Bread and butter issues

Butter making continues, helping to make a small dent in the huge surplus of milk produced for us by our golden guernsey goat, Pinkie. Sadly, we have gone for a number of weeks recently in which we relied on commercially produced bread. This problem was addressed on Friday when I started bread-making again. To make the dough, instead of adding water to the flour and yeast, I added goats milk instead.

So, for the first time ever, we were able to have our own homemade bread, with our own homemade butter, and our own homemade cheese and jam.

Chillies in oil

Someone left a bag of fresh chillies for us hanging on our allotment gate. There was a pumpkin in the bag as well. No one has yet come forward to admit to their generosity though it is fair to say on our allotment site we often give each other surplus produce, preserves and eggs. Anyway, we decided that the best way to preserve the chillies was to put them in oil. This gives us the bonus of some chilly oil.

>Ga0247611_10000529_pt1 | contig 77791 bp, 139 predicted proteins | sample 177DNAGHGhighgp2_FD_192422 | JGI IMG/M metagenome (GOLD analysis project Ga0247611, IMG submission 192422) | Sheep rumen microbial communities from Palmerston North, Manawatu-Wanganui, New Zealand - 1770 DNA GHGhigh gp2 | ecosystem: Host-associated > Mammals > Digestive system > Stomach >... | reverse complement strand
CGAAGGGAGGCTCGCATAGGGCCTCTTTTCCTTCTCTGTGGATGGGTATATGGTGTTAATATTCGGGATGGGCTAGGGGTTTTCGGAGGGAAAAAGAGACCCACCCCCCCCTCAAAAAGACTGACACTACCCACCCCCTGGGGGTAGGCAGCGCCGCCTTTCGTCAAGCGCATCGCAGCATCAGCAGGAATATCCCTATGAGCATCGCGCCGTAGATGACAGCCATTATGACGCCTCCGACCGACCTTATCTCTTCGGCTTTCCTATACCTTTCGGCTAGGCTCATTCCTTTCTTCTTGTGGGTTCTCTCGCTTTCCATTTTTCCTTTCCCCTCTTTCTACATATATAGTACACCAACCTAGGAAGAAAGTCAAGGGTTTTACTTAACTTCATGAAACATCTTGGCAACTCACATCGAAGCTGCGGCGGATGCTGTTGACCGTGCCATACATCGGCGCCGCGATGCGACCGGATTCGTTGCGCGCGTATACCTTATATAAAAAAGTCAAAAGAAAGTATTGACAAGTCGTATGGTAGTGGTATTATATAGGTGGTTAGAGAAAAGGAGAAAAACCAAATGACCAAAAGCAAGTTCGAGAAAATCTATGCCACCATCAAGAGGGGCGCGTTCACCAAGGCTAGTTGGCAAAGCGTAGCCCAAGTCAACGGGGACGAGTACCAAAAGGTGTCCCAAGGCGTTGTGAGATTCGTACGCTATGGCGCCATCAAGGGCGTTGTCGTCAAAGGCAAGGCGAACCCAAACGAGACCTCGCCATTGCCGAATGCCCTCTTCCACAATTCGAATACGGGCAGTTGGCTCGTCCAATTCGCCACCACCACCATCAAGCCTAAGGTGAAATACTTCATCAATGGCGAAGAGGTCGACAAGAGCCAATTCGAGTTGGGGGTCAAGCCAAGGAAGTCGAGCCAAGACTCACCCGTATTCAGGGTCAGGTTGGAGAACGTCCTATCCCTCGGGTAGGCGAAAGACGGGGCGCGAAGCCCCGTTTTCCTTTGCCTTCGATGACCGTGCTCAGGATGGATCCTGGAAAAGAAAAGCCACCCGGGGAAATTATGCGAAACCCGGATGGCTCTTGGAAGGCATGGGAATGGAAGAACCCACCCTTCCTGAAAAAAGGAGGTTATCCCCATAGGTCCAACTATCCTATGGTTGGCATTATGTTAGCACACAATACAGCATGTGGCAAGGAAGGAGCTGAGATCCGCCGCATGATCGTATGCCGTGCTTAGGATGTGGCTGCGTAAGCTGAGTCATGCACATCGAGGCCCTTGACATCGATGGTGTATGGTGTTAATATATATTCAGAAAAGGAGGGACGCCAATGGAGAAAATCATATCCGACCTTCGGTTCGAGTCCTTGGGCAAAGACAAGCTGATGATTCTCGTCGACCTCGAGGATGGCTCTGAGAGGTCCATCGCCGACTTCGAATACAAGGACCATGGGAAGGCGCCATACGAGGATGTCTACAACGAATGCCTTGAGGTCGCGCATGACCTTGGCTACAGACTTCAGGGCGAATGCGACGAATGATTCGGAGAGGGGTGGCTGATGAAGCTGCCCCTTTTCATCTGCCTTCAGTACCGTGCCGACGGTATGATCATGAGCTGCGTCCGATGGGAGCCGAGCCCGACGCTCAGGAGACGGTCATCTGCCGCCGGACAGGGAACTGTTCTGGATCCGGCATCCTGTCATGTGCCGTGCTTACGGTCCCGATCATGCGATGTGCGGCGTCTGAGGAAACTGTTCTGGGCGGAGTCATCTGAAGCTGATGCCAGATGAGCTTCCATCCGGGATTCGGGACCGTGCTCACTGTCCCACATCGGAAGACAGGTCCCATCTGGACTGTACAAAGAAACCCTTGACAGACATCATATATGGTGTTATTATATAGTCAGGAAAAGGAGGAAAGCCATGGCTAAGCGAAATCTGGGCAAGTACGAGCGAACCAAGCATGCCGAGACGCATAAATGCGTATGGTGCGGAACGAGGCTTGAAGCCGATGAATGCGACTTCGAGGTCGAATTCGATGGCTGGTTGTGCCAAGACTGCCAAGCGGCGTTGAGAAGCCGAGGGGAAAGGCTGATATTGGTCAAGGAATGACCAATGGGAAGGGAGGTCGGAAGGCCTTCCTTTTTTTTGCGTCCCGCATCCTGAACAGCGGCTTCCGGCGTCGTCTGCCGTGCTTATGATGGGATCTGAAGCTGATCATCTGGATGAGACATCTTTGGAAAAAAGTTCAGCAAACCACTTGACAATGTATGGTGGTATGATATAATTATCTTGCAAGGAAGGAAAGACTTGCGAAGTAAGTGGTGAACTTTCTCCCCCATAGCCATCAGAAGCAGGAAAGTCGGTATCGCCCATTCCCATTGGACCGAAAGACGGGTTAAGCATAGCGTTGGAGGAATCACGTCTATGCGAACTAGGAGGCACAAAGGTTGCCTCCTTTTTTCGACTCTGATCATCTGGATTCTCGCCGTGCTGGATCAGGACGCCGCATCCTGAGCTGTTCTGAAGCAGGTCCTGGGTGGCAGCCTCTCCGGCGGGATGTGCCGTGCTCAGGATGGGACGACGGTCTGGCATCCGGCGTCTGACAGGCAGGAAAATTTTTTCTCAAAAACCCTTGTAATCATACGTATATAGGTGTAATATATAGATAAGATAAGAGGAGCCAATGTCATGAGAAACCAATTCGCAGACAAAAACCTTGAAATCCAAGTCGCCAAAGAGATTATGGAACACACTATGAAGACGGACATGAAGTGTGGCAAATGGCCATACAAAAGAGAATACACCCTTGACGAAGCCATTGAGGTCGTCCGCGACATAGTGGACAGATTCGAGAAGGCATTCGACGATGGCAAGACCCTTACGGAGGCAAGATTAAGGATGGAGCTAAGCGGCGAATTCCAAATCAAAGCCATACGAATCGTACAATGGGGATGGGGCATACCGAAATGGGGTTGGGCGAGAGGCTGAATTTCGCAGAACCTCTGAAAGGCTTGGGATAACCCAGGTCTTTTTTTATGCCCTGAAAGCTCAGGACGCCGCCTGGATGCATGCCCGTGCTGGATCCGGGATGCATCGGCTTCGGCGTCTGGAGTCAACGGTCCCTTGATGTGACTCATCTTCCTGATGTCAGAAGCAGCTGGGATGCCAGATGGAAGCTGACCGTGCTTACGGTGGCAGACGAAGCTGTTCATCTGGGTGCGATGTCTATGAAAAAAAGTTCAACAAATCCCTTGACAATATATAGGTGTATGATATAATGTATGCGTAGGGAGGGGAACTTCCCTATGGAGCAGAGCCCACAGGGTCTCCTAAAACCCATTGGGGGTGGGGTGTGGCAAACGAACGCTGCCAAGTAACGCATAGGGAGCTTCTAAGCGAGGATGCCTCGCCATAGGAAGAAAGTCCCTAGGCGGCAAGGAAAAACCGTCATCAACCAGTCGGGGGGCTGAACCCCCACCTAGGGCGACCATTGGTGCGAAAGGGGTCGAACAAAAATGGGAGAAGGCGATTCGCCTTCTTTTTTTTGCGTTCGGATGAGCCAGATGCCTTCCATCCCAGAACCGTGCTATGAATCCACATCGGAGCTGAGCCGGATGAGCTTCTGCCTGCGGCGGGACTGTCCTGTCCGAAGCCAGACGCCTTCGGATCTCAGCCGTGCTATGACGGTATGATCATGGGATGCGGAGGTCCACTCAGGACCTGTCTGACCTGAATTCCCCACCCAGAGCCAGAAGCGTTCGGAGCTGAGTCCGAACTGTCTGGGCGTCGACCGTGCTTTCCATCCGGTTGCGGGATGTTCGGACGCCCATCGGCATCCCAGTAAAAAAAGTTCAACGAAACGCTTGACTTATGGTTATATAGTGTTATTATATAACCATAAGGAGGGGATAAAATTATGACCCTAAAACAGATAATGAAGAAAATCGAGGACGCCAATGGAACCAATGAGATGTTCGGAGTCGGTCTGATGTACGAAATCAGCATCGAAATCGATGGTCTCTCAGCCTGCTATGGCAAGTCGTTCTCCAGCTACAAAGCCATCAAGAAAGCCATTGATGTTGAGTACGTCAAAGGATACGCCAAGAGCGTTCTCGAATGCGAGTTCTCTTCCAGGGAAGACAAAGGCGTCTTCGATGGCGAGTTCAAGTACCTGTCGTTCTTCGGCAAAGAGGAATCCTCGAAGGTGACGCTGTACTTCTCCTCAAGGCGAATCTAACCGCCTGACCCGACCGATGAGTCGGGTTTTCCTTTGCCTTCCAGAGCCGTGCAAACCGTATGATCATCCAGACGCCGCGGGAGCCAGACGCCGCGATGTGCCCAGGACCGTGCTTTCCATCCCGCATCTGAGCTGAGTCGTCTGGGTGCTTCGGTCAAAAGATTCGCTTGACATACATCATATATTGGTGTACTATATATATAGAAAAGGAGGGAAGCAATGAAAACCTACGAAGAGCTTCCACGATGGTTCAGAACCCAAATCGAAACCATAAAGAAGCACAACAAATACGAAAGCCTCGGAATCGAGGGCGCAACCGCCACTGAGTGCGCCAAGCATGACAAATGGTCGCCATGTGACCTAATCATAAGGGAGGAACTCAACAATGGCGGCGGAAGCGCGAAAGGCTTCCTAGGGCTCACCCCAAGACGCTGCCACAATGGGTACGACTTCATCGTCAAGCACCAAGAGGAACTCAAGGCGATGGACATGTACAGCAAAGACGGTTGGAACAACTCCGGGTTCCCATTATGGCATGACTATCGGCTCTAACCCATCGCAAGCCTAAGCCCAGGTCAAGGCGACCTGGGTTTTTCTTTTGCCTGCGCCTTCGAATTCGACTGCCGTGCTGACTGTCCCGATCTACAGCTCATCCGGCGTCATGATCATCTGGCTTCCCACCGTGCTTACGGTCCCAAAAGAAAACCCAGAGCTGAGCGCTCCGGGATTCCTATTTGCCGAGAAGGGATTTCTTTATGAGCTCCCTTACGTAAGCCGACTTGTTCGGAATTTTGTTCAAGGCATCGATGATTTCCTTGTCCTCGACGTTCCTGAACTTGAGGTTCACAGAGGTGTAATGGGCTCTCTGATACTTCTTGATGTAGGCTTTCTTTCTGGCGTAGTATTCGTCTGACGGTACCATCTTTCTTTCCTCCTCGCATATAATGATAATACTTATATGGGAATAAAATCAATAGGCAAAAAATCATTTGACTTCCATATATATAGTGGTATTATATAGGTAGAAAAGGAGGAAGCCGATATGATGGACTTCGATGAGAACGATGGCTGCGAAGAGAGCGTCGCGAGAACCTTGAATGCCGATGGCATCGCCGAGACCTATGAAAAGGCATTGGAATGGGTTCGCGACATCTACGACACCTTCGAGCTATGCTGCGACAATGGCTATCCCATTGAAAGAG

A surprise on opening the polytunnel

Everything that was in the polytunnel that needed to be cropped, had been cropped some weeks ago. I hadn't been into it since until I took a look inside over the weekend. I was rather surprised to find it full of thriving nasturtiums and nettles. This unexpected bonus will be used to make soups and salads over the next few weeks. Any nasturtium seeds will be pickled. They are quite peppery and make a good alternative to capers.

Bread and butter pudding